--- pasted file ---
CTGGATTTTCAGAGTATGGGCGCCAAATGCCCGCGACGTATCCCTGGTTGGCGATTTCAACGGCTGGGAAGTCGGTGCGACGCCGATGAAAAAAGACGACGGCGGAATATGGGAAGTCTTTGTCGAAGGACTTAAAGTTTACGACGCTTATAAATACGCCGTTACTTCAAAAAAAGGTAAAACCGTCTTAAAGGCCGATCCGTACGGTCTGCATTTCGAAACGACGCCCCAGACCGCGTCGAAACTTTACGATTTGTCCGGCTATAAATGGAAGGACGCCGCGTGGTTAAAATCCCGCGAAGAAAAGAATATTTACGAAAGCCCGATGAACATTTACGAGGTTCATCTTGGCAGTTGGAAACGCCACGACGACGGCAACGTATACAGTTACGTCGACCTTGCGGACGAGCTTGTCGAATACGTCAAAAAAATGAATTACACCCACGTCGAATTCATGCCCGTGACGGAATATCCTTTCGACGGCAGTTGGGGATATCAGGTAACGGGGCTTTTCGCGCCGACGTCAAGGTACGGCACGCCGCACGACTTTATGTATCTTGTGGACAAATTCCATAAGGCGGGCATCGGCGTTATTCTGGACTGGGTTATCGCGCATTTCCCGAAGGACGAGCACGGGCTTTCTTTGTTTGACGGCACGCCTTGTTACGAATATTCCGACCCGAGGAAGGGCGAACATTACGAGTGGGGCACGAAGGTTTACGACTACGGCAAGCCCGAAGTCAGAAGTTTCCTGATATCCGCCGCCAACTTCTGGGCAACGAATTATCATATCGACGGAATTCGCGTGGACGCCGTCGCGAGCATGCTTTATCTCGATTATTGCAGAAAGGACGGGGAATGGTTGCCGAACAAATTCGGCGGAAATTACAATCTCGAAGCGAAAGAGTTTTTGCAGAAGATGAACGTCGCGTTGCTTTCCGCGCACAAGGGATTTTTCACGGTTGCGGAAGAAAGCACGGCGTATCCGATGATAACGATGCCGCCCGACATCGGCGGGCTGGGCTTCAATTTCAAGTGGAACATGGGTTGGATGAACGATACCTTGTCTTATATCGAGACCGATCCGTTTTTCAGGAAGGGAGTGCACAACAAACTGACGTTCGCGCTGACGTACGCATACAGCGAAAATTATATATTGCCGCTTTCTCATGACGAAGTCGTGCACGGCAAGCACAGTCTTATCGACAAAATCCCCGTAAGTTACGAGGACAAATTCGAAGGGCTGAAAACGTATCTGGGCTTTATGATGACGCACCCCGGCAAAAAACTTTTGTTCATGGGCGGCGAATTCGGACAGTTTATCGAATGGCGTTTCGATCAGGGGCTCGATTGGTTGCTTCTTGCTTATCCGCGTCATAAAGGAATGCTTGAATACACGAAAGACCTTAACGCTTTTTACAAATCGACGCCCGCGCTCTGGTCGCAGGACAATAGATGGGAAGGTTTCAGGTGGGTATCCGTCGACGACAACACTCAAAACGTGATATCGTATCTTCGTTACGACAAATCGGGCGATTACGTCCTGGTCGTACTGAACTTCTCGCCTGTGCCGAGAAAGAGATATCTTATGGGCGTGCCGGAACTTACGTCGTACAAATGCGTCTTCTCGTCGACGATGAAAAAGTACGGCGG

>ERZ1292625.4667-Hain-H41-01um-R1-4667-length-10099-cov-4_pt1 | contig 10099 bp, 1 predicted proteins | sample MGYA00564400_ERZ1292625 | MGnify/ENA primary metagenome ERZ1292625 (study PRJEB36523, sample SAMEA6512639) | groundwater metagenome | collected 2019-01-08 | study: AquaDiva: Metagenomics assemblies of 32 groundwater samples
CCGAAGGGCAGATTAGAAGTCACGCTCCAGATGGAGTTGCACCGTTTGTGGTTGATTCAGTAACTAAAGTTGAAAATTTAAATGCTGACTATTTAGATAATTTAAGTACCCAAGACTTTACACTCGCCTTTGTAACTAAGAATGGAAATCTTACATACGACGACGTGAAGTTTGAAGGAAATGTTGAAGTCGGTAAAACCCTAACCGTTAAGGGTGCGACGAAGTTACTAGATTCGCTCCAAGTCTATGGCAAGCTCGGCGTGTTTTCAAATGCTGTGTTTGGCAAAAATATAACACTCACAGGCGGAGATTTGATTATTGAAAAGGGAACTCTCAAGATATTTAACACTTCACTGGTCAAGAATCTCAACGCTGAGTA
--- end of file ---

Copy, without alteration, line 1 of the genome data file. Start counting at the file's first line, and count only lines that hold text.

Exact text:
CTGGATTTTCAGAGTATGGGCGCCAAATGCCCGCGACGTATCCCTGGTTGGCGATTTCAACGGCTGGGAAGTCGGTGCGACGCCGATGAAAAAAGACGACGGCGGAATATGGGAAGTCTTTGTCGAAGGACTTAAAGTTTACGACGCTTATAAATACGCCGTTACTTCAAAAAAAGGTAAAACCGTCTTAAAGGCCGATCCGTACGGTCTGCATTTCGAAACGACGCCCCAGACCGCGTCGAAACTTTACGATTTGTCCGGCTATAAATGGAAGGACGCCGCGTGGTTAAAATCCCGCGAAGAAAAGAATATTTACGAAAGCCCGATGAACATTTACGAGGTTCATCTTGGCAGTTGGAAACGCCACGACGACGGCAACGTATACAGTTACGTCGACCTTGCGGACGAGCTTGTCGAATACGTCAAAAAAATGAATTACACCCACGTCGAATTCATGCCCGTGACGGAATATCCTTTCGACGGCAGTTGGGGATATCAGGTAACGGGGCTTTTCGCGCCGACGTCAAGGTACGGCACGCCGCACGACTTTATGTATCTTGTGGACAAATTCCATAAGGCGGGCATCGGCGTTATTCTGGACTGGGTTATCGCGCATTTCCCGAAGGACGAGCACGGGCTTTCTTTGTTTGACGGCACGCCTTGTTACGAATATTCCGACCCGAGGAAGGGCGAACATTACGAGTGGGGCACGAAGGTTTACGACTACGGCAAGCCCGAAGTCAGAAGTTTCCTGATATCCGCCGCCAACTTCTGGGCAACGAATTATCATATCGACGGAATTCGCGTGGACGCCGTCGCGAGCATGCTTTATCTCGATTATTGCAGAAAGGACGGGGAATGGTTGCCGAACAAATTCGGCGGAAATTACAATCTCGAAGCGAAAGAGTTTTTGCAGAAGATGAACGTCGCGTTGCTTTCCGCGCACAAGGGATTTTTCACGGTTGCGGAAGAAAGCACGGCGTATCCGATGATAACGATGCCGCCCGACATCGGCGGGCTGGGCTTCAATTTCAAGTGGAACATGGGTTGGATGAACGATACCTTGTCTTATATCGAGACCGATCCGTTTTTCAGGAAGGGAGTGCACAACAAACTGACGTTCGCGCTGACGTACGCATACAGCGAAAATTATATATTGCCGCTTTCTCATGACGAAGTCGTGCACGGCAAGCACAGTCTTATCGACAAAATCCCCGTAAGTTACGAGGACAAATTCGAAGGGCTGAAAACGTATCTGGGCTTTATGATGACGCACCCCGGCAAAAAACTTTTGTTCATGGGCGGCGAATTCGGACAGTTTATCGAATGGCGTTTCGATCAGGGGCTCGATTGGTTGCTTCTTGCTTATCCGCGTCATAAAGGAATGCTTGAATACACGAAAGACCTTAACGCTTTTTACAAATCGACGCCCGCGCTCTGGTCGCAGGACAATAGATGGGAAGGTTTCAGGTGGGTATCCGTCGACGACAACACTCAAAACGTGATATCGTATCTTCGTTACGACAAATCGGGCGATTACGTCCTGGTCGTACTGAACTTCTCGCCTGTGCCGAGAAAGAGATATCTTATGGGCGTGCCGGAACTTACGTCGTACAAATGCGTCTTCTCGTCGACGATGAAAAAGTACGGCGG